Melany Mondello, a coordinator of the Maine study, said that not all
studies around the country showed cost savings overall. Instead, "cost
neutrality" is often the result, she said, and taxpayers need to be
aware that dollars spent are not necessarily reduced, but used more
productively.

"It's important for people to know that a small segment of the
homeless population costs a lot," Mondello said.

"The message we are trying to give is that housing programs help shift
the burden away from expensive emergency care to preventive care and
supportive services."

Some agencies and towns in Massachusetts have likewise been shifting
action on homelessness to a "housing first" model, a philosophy that
it is more effective to house a person first and deal with other
problems such as addictions, mental illness or disabilities afterward.
This is a fairly dramatic shift from the traditional model of
requiring homeless people to become sober or to complete
detoxification programs and go through a "continuum of care" before
being eligible for the ultimate goal of permanent housing.

"I think there's great momentum behind it," said Erin Donohue,
spokesperson for Massachusetts Housing and Shelter Alliance (MHSA).

MHSA is "at the forefront" of the housing first movement, according to
Donohue. The idea, she explained, was pioneered in the 1990s by Sam
Tsemberis, a former psychologist who started Pathways to Housing in
New York City when he saw how difficult it was for people with severe
disabilities to navigate the traditional system with its series of
required treatment centers and temporary living arrangements.

MHSA received $600,000 to start a statewide housing first pilot
program, in which homeless provider subcontractors began placing
individuals in housing in Sept. 2006. The state funding has been
doubled, to $1.2 million, for fiscal year 2008.
The United States Interagency Council on Homelessness recognized the
city of Quincy as "a national model" for its success in implementing a
housing first program.

Since 2005, more than 60 people have been moved from emergency
shelters to permanent housing in the Quincy area. And inpatient
hospital days and emergency room visits decreased by about 80 percent
for those placed in housing, according to a report by Tatjana
Meschede, Ph.D., of UMass Boston's Center for Social Policy.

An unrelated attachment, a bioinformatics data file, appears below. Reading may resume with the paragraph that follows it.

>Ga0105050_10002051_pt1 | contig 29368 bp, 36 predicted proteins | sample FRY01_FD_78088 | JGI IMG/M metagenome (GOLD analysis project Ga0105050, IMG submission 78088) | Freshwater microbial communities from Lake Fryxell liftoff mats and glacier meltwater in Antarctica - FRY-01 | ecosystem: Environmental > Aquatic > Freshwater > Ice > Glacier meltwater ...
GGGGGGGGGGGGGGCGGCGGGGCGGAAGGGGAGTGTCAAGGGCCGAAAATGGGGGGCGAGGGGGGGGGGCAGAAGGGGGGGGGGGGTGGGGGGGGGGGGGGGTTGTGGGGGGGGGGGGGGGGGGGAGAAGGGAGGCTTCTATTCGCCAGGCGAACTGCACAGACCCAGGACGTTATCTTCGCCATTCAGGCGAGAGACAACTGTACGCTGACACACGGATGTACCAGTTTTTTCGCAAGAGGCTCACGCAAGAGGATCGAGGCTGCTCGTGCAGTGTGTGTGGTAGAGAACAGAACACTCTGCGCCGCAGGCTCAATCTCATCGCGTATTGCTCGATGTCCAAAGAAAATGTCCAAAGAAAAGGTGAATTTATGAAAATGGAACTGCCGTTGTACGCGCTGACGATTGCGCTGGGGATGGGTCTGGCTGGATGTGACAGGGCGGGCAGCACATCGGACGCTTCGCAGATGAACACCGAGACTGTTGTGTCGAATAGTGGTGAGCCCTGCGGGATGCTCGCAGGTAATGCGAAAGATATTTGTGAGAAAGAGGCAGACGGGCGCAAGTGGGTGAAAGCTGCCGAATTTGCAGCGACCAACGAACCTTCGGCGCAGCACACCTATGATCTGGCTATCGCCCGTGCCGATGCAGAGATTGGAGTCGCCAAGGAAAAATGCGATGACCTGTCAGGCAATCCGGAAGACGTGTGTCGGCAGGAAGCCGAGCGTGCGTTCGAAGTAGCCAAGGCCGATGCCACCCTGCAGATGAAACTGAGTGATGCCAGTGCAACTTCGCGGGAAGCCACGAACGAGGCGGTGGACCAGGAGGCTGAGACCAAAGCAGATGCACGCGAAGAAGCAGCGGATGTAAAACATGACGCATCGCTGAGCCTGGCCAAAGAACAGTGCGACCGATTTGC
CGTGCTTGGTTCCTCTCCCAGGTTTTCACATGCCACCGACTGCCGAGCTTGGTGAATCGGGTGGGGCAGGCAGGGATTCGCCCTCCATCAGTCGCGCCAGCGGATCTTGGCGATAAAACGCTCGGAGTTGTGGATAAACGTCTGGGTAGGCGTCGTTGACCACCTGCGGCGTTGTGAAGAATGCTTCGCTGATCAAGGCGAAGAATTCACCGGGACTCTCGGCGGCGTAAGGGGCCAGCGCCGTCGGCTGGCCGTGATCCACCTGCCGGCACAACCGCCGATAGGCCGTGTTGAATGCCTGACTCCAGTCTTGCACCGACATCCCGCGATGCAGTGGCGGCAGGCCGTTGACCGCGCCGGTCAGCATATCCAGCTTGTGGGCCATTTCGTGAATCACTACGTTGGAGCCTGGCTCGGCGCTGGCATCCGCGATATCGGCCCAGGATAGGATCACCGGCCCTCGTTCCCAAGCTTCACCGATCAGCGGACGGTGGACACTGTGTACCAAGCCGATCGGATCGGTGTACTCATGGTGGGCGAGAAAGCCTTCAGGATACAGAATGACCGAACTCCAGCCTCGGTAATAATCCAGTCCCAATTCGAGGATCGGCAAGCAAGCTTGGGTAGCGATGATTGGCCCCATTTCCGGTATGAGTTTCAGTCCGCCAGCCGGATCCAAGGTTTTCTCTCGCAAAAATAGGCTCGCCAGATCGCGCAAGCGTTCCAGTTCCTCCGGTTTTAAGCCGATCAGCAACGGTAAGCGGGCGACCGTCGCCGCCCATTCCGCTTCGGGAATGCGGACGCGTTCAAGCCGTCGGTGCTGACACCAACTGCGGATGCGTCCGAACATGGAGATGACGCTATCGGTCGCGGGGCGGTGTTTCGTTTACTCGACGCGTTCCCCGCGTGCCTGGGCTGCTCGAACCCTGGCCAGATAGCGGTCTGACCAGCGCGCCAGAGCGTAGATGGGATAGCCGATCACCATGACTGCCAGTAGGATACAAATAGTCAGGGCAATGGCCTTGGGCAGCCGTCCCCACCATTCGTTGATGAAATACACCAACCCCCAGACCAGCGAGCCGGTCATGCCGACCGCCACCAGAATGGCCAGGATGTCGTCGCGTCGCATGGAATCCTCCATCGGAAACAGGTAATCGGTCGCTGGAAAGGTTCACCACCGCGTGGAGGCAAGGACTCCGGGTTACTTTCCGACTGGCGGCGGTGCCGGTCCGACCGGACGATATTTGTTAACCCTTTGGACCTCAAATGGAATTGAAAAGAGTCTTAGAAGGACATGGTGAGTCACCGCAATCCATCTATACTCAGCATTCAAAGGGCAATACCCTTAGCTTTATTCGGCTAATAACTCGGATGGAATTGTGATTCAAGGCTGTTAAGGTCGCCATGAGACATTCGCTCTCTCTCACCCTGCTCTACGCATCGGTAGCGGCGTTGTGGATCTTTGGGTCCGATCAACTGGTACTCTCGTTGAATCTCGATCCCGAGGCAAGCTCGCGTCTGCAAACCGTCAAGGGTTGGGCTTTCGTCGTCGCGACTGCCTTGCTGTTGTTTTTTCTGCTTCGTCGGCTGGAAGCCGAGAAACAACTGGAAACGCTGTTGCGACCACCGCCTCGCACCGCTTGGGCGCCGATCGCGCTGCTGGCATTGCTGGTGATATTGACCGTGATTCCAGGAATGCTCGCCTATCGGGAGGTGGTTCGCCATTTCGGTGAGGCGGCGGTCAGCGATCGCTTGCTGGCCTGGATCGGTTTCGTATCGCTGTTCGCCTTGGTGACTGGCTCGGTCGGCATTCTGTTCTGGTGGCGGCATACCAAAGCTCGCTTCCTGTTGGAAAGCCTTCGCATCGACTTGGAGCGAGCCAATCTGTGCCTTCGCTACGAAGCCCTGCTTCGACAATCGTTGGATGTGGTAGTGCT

"Quincy is definitely leading the way in Massachusetts," said Sean
Glennon of the Quincy planning department.

Glennon said housing first is a fairly new concept in Quincy. Until
about 2005, he said, the city focused on emergency shelter and
transitional housing rather than permanent supportive housing.

Quincy's main partner in the quest to end homelessness is Father Bills
& MainSpring, an organization formed from the recent merger of two
shelters, Father Bill's Place in Quincy and MainSpring Coalition for
the Homeless in Brockton. The new, larger organization will place more
focus on permanent housing.

"In any other business, if you're continuously seeing a problem not
get better, you change," said John Yazwinski, CEO of the merged
organization, who has a business degree and worked in the lumber
industry before joining Father Bill's in 1996. He called the change a
"complete organizational transition" to a focus on permanent solutions
instead of crisis management.

In the city of Boston, it is unclear whether a housing first model is
going to replace the shelter model anytime soon. Glennon said he is
not aware of Boston organizations actively pursuing a housing first
strategy, though like Quincy, Boston and many other communities have
adopted a 10-year-plan to end chronic homelessness, he said.

Boston's Pine Street Inn is known primarily for its emergency shelter,
which offers overnight refuge and a hot meal for about 700 men and
women every night, and its outreach vans that offer transportation to
shelter or medical facilities.

But Pine Street has also been quietly transitioning some clients to
various types of housing, including permanent supportive housing, for